|Atomic Mass||18.998403 g.mol-1|
|Discovered by||Henri Moissan|
Chemical Properties of Fluorine
|Group||17||Melting point||−219.67°C, −363.41°F, 53.48 K|
|Period||2||Boiling point||−188.11°C, −306.6°F, 85.04 K|
|Block||p||Density (g cm−3)||0.001553|
|Atomic number||9||Relative atomic mass||18.998|
|State at 20°C||Gas||Key isotopes||19F|
|Electron configuration||[He] 2s22p5||CAS number||7782-41-4|
|ChemSpider ID||4514530||ChemSpider is a free chemical structure database|
What is Fluorine?
- The element Fluorine is a poisonous gas.
- It usually exists as fluoride ion F- in aqueous solution
- It remains in the air for long when attached to tiny particles.
Uses of Fluorine
- Molecular fluorine and Atomic fluorine are used in semiconductor manufacturing for plasma etching, MEMs fabrication, and flat panel display production.
- Chlorofluorocarbons are used extensively used in air conditioners and refrigerators.
- Fluorides are also added to toothpaste to prevent dental cavities.
- The metal could be used to map the circulatory system and any disorders.
- Proposedly could be used in the optoelectric nuclear batteries.
Properties of Fluorine
- Fluorine exists naturally in the earth’s crust and found in coal, clay, and rocks.
- Hydrogen fluorides are released into the air by the industries through the processes of combustion.
- 0.6 ppb of fluorine is present as organic chloride compounds and salt spray in the atmosphere.
- The element has been recorded around 50 ppb in city environments.
Certain Facts About Fluorine
- The 13th most abundant element in the Earth’s crust is Fluoride.
- Fluorine is reactive with other elements which can combine with nearly any element on Earth.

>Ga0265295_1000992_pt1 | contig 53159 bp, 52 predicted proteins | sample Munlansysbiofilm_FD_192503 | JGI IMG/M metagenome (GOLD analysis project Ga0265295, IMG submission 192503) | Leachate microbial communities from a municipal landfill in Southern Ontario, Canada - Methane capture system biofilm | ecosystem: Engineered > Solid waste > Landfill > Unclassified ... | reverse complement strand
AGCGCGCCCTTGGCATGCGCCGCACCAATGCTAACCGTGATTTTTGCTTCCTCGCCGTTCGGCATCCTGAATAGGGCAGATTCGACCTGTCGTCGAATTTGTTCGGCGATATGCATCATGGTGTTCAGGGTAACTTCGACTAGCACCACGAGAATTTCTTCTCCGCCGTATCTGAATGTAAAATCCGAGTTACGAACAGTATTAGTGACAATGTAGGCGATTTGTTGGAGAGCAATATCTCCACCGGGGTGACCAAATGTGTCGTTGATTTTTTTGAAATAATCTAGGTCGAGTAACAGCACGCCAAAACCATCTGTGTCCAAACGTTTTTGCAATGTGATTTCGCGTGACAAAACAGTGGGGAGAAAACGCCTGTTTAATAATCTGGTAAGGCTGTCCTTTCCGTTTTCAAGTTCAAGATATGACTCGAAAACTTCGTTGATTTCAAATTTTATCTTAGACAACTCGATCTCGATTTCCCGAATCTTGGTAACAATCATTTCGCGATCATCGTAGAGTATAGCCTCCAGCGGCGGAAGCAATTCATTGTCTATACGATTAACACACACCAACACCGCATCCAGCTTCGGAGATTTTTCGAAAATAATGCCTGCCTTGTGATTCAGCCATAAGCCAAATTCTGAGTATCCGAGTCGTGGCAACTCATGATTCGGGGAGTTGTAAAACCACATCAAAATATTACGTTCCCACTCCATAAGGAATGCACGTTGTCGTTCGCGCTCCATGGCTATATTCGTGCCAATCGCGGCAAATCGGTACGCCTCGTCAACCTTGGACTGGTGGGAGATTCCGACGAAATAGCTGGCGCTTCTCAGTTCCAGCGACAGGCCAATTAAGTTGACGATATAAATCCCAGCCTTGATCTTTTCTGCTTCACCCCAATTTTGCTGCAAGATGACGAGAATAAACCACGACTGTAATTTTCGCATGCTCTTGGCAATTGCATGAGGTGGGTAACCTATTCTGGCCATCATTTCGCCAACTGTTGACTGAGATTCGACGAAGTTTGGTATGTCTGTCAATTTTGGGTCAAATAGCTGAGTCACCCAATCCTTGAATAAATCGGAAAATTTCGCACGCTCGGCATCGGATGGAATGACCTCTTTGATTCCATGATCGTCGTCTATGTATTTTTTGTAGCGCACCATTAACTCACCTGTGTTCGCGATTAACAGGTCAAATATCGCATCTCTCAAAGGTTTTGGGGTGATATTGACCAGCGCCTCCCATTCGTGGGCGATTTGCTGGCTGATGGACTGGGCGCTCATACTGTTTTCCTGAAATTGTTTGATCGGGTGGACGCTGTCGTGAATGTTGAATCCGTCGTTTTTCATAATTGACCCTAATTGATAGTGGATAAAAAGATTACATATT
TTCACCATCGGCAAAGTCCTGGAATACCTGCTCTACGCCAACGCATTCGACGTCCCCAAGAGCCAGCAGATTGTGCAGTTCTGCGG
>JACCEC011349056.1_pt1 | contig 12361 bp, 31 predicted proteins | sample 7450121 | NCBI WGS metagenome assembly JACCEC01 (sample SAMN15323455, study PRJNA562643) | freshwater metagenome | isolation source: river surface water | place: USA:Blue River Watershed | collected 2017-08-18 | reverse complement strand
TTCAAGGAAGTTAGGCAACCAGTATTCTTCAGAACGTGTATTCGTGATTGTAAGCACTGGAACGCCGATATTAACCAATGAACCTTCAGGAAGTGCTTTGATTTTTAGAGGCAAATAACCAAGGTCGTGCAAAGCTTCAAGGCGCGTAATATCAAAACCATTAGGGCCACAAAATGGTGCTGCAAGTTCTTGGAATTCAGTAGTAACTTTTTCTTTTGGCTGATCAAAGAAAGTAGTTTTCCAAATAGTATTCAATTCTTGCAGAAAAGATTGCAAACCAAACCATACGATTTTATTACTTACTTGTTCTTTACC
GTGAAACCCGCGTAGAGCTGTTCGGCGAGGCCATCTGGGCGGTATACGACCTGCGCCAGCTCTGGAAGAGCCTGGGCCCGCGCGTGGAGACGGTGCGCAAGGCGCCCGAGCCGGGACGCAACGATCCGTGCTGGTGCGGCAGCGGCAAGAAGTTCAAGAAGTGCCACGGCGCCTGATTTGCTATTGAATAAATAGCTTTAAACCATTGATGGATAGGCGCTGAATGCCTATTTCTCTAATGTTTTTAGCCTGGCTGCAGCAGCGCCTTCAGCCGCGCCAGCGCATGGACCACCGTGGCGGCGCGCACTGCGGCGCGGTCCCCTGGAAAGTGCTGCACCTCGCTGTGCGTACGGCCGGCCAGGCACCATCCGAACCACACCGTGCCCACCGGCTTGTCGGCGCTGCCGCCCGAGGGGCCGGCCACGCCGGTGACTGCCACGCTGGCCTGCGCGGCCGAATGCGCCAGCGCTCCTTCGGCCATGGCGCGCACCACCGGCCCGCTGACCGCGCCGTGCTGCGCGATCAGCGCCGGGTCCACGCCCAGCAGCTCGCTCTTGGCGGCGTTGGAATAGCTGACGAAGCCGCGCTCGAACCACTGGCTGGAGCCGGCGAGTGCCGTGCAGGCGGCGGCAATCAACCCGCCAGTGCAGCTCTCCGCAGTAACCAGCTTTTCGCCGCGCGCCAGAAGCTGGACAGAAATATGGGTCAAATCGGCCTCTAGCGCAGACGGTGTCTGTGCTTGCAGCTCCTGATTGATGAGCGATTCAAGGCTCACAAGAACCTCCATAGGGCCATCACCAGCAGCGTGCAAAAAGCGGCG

- Even water burn in fluorine with a bright flame along with finely divided metals like glass, ceramics, and carbon.
Frequently Asked Questions – FAQs
What are the uses of fluorine?
Fluorine is critical for the production of nuclear material for nuclear power plants and for the insulation of electric towers. Hydrogen fluoride, a compound of fluorine, is used to etch glass. Fluorine, like Teflon, is used to make plastics and is also important in dental health.
How is fluorine obtained?
Fluorine occurs naturally in the crust of the earth where it is present in rocks, coal, and clay. Through wind-blown soil, fluorides are released into the air. Fluorine is the 13th most abundant element in the crust of the Earth: The Earth’s crust contains 950 parts per million of fluorine.
What are the health hazards of fluorine?
Fluorine gas is a powerful irritant towards the eyes, skin and lungs. This substance is very toxic. In low concentrations’ fluorine gas affects the eyes and nose. It gets difficult to breathe at higher concentrations. Exposure to high fluorine concentrations can lead to death from lung damage.